Not ready to try your green thumb with vegetables or herbs? That’s ok – you can still eat what you grow! There are myriad blooms that will grace your dinner table as beautifully as they will your garden.
Today we’re sharing six garden gems that offer stunning autumn color and will make you look like a pro in the kitchen. They’re as gorgeous as they are tasty, so see which ones you’d like to plant – or serve on a plate!
What flower is more iconic during autumn than Chrysanthemum? The bold reds, bright yellows and brilliant oranges make these a favorite for a reason. They’re also easy companions – grow them in a planter or a pot on your windowsill as easily as in a garden bed.
The petals and leaves are edible but the heel of the flower is rather bitter, so trim the stem and the white parts at the base of the petals before you dine.
Greens can be steamed or boiled – but only briefly or you risk turning them into mush! Thirty seconds or so should be more than enough. The have a mildly grassy sweet taste and are popular in Asian cooking. Serve them with a sesame or miso dressing for a light, bright salad.
Depending on the variety, petals can range in flavor from peppery to tangy, bitter, and even sweet. You can eat them raw or blanch them if you want to tame a more assertive flavor. Add them to soup, eggs, potatoes, or turn them into tea for a perfect beverage on chilly fall evenings.
These charmingly ruffled flowers look stunning in shades of pink, red, orange, yellow, purple and white. Flowers only last about ten days but that makes them perfect for snacking – cutting stalks will encourage new blooms, which is a boon for your garden and your dinner plate.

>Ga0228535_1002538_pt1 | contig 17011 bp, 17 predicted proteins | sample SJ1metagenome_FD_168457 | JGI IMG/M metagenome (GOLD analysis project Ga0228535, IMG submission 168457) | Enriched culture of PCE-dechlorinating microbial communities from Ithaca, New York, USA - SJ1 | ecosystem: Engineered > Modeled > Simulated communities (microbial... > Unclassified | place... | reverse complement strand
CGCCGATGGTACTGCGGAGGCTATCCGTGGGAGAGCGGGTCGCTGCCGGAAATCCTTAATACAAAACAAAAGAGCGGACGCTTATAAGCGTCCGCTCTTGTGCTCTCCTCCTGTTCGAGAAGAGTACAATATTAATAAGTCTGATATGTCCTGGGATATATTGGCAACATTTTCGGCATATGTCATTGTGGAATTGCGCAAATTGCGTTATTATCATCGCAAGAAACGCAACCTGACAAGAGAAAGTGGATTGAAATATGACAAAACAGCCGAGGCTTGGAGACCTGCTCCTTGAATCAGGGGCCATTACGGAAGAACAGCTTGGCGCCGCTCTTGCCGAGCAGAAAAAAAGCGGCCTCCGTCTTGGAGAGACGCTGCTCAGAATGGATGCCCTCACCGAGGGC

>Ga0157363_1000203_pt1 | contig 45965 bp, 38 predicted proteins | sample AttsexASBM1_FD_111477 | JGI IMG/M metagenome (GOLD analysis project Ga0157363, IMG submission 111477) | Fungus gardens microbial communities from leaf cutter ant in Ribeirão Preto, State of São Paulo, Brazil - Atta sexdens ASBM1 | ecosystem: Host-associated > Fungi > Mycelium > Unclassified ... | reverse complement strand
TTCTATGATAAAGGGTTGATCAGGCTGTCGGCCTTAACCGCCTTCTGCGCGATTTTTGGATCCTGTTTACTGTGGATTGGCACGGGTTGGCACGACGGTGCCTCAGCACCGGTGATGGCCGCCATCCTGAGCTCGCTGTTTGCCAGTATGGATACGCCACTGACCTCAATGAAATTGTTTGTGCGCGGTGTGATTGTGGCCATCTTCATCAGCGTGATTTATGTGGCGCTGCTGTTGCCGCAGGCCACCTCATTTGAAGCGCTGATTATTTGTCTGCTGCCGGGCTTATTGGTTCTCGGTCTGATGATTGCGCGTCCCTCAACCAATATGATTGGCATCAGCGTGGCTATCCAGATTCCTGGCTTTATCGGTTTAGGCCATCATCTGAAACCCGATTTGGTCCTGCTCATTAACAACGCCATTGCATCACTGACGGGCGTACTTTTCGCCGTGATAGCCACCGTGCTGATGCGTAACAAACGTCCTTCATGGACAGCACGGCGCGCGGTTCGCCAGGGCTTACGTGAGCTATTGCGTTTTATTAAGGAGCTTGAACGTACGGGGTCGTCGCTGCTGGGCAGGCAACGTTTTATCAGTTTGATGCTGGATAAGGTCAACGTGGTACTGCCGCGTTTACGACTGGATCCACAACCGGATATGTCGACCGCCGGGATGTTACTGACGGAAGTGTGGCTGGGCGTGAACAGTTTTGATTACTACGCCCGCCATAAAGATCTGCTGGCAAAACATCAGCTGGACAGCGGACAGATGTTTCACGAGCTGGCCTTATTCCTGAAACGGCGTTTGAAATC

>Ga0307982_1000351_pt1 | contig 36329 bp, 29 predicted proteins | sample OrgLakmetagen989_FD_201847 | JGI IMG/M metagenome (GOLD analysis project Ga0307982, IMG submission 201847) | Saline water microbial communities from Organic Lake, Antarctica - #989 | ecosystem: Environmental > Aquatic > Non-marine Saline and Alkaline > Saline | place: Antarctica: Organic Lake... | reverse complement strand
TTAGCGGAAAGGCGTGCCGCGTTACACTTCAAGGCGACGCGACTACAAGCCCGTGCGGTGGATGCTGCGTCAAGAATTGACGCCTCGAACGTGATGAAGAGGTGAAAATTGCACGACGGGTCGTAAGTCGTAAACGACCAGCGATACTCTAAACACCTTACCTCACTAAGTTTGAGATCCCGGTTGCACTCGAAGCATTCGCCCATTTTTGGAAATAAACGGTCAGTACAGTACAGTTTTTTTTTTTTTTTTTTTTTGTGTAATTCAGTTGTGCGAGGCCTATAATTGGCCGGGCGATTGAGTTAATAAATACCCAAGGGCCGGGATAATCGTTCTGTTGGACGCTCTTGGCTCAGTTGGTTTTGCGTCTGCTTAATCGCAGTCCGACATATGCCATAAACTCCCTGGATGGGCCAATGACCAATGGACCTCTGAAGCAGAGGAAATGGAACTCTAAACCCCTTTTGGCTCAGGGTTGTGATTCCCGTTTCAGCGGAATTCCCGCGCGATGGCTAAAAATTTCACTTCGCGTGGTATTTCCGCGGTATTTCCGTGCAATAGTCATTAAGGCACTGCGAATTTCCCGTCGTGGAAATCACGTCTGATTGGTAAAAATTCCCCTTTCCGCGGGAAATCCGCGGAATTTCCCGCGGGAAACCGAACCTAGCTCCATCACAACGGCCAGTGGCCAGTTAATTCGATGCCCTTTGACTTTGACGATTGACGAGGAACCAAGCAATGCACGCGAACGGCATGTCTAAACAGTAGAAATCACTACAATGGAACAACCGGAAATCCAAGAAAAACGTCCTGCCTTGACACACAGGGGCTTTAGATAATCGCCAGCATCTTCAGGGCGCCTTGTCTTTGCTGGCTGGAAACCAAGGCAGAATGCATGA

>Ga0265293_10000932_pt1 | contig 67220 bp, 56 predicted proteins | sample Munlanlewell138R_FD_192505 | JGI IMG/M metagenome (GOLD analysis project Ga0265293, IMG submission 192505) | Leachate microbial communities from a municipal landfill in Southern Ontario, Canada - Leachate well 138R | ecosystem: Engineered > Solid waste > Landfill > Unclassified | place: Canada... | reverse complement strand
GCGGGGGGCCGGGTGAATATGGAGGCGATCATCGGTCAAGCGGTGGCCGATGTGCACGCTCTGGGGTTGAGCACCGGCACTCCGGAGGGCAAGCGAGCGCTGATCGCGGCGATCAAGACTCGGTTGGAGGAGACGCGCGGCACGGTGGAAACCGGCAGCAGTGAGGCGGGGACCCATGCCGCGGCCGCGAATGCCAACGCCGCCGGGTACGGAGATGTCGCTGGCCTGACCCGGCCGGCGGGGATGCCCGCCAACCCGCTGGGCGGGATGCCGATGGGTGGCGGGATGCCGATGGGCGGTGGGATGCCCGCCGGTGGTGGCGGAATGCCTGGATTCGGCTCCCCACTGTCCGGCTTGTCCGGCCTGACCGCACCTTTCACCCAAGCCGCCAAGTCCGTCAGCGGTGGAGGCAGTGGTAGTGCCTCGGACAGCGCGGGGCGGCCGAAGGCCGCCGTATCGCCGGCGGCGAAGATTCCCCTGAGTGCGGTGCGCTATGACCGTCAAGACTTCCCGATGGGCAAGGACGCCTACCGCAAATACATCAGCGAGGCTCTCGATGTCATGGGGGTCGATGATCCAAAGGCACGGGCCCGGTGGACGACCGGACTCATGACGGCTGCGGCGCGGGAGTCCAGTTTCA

Both flowers and leaves are edible and have a bitter taste that is reminiscent of dandelion or radicchio greens. The flowers are the milder of the two and work exceptionally well when candied and added to desserts.
If you’re a fan of bitterness, you can chop them into rice, add them to potato salad, or top other greens for color and texture.
As an added bonus, flowers can be pickled, which will preserve them long after their time in the garden has come to an end. Use pickled flowers as a garnish for a truly impressive dish.
They’re big, they’re bold, they’re colorful – and they might resemble a bath poof more than a meal companion but Dahlia can offer a variety of intriguing flavors.
They’re related to sunflowers and all parts are edible, with some varieties being more flavorful than others. Some resemble the taste of a water chestnut – fairly mild and a bit nutty – while others bring a spiced apple taste to the table, and still others can bring everything from carrot to asparagus flavors.
With so much variety, sampling them on your plate will be as enjoyable as seeing them bloom in your garden. Chop petals into salsas, add them to rice, or make a real statement with a full bloom as a garnish for a fresh fish dinner. Nobody will doubt your culinary prowess again!
Speaking of Sunflowers, you know you can eat the seeds, but did you know that these garden sentinels are edible from root to tip? Petals can be plucked and eaten right from the flower. Add them to pasta, salads and soups for a deliciously nutty, floral flavor.